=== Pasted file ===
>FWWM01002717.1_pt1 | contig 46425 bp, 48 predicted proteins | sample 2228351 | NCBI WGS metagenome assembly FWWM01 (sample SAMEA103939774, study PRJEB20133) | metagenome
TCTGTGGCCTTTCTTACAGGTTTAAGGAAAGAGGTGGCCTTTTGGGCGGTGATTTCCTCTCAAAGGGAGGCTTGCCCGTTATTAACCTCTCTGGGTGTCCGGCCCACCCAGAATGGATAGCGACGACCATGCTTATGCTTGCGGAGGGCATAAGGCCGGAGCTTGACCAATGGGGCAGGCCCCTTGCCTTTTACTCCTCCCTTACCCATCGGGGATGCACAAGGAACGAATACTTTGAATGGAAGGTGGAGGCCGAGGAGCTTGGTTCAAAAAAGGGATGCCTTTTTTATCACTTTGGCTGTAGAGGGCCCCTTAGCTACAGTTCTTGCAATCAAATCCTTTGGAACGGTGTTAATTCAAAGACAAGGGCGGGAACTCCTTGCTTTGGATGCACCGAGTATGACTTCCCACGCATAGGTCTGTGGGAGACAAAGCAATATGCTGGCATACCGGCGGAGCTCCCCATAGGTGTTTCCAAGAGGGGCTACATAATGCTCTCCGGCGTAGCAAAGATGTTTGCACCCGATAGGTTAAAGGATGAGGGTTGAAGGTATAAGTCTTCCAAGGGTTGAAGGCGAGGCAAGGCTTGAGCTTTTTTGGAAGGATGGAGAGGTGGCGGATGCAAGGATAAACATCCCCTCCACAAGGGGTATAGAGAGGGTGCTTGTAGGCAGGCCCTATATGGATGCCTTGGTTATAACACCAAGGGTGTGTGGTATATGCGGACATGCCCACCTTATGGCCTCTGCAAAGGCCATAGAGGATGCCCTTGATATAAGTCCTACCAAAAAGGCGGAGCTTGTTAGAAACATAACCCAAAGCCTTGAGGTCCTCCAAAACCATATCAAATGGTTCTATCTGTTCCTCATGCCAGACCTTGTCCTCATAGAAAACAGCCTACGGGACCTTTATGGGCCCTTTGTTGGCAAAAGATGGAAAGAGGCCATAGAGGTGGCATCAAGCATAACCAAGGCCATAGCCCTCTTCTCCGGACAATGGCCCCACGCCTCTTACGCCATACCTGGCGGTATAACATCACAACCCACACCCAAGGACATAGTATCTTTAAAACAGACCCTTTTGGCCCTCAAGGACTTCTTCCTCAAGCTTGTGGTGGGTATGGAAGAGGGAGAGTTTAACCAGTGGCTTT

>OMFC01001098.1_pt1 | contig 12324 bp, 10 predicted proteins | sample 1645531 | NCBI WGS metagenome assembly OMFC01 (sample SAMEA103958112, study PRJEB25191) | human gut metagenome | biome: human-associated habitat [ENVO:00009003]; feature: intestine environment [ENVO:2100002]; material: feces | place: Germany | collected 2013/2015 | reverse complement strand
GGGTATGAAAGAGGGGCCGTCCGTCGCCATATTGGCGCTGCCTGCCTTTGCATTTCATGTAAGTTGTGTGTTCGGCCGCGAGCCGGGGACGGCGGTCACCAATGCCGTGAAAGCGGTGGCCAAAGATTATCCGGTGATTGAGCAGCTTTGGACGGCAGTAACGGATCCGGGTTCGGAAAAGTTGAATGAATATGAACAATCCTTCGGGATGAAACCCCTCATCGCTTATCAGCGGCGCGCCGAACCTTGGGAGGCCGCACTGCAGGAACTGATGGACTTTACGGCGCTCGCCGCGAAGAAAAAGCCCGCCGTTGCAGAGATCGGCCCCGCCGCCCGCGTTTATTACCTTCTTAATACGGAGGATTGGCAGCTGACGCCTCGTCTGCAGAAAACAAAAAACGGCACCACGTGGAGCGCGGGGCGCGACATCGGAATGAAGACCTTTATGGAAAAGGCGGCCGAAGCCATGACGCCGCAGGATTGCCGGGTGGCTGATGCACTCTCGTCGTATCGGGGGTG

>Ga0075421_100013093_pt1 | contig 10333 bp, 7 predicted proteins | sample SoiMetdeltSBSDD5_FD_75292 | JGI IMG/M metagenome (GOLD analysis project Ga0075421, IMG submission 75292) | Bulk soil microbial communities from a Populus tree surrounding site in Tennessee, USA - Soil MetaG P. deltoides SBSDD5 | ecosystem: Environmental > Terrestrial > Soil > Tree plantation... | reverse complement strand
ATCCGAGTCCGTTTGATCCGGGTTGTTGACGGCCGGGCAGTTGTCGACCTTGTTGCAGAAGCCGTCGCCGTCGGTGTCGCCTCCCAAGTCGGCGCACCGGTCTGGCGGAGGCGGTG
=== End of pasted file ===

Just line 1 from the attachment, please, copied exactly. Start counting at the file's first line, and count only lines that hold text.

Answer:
>FWWM01002717.1_pt1 | contig 46425 bp, 48 predicted proteins | sample 2228351 | NCBI WGS metagenome assembly FWWM01 (sample SAMEA103939774, study PRJEB20133) | metagenome